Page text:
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February 2015, Vol 3, No 2 - Inside Patient Care
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More than 48 million Americans become sick from and 3000 die of foodborne illnesses every year. The following tips offer methods for food safety and foodborne illness prevention:

  1. Wash Your Hands
    Make sure to wash your hands before handling food and cooking. Scrub your hands using soap and running water for 20 seconds; don’t forget to wash the back of your hands, the space between your fingers, and under your nails.
  2. Clean Surfaces, Utensils
    Surfaces and cutting boards should be cleaned after each use with a bleach solution, whereas utensils and small cutting boards should be cleaned using hot, soapy water. Simply rinsing utensils, countertops, and cutting boards with water is not enough to stop bacteria from spreading.
  3. Wash Fruits, Vegetables
    Wash your fruits and vegetables, even if you plan to peel them. Bacteria can spread from the outside of the fruits or vegetables to the inside as you cut and peel them. Note that meat, poultry, or eggs should not be washed.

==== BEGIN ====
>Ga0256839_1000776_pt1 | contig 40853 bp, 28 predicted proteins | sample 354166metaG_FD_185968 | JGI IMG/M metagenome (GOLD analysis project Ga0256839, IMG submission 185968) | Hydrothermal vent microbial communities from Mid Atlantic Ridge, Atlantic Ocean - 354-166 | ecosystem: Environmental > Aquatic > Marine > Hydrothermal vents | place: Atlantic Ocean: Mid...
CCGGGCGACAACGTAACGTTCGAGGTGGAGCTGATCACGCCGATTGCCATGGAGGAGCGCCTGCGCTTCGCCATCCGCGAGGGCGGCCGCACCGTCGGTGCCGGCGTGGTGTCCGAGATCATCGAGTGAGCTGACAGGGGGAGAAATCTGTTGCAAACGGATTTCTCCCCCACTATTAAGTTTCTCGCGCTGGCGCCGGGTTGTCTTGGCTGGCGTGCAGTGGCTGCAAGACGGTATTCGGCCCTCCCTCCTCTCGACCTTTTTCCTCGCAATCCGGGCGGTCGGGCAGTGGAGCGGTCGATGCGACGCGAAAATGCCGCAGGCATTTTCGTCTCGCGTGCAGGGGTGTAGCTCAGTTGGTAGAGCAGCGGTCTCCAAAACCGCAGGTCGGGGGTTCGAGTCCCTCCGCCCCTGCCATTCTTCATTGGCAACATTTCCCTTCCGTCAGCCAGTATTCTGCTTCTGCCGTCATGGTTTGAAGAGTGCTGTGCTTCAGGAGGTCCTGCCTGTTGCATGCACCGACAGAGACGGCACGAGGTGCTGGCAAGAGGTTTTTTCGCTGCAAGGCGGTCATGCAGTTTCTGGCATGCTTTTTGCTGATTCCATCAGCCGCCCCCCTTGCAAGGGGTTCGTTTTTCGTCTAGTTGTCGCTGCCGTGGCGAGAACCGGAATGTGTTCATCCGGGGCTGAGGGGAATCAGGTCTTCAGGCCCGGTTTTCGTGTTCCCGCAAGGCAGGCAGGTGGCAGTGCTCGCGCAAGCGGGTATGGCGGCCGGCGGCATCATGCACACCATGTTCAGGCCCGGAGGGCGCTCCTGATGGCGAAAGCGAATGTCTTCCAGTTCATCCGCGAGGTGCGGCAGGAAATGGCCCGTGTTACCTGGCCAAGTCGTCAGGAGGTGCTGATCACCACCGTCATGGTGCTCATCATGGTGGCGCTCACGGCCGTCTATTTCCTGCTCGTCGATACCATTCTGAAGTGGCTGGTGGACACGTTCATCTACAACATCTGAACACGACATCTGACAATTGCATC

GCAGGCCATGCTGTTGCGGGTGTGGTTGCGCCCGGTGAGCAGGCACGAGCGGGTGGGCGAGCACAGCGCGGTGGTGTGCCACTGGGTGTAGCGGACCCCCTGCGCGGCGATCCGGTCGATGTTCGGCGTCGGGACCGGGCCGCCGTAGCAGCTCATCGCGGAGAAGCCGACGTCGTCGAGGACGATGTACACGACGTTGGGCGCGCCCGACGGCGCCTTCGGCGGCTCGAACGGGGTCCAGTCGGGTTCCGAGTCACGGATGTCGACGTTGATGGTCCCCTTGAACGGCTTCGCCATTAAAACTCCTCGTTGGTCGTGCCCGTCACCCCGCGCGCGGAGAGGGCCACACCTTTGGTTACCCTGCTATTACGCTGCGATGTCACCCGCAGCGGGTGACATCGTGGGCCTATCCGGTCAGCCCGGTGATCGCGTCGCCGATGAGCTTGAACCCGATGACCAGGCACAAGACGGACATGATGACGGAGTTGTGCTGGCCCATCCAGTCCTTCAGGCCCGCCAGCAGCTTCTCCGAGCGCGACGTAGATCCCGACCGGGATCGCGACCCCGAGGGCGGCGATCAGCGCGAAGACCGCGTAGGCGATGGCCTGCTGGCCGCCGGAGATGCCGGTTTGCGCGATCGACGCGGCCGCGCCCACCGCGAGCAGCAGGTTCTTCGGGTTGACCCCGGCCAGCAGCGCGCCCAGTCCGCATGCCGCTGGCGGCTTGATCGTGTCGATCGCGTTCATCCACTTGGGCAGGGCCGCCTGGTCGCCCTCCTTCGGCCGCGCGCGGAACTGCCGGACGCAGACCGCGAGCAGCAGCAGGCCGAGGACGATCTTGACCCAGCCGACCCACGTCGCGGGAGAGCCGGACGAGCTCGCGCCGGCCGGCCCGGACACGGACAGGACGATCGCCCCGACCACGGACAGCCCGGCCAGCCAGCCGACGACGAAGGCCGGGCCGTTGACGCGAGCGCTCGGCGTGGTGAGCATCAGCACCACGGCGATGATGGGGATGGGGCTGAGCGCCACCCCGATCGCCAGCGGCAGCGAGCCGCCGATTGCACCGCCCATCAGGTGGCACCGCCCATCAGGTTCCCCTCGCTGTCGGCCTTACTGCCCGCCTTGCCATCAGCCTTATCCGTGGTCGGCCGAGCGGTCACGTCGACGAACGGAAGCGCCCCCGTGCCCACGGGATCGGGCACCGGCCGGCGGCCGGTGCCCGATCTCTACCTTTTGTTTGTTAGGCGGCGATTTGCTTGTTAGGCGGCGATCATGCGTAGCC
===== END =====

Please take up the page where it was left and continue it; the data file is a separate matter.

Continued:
4. Avoid Cross-Contamination
    Keep raw meat, poultry, seafood, and eggs separate from other foods because even after you have cleaned your hands and surfaces thoroughly, they can still spread illness-causing bacteria to ready-to-eat foods.
  5. Cook/Refrigerate
    To make sure that your food has reached its safe, minimum cooking temperature, use a food thermometer—it is not enough to simply check the color and texture of the food. Because illness-causing bacteria can grow in many foods within 2 hours (1 hour during summer heat), it is important to refrigerate food promptly.



Sources: Centers for Disease Control and Prevention. Prevention and education. www.cdc.gov/foodsafety/prevention.html. Accessed February 5, 2015;
Centers for Disease Control and Prevention. CDC and food safety. www.cdc.gov/foodsafety/cdc-and-food-safety.html. Accessed February 5, 2015.

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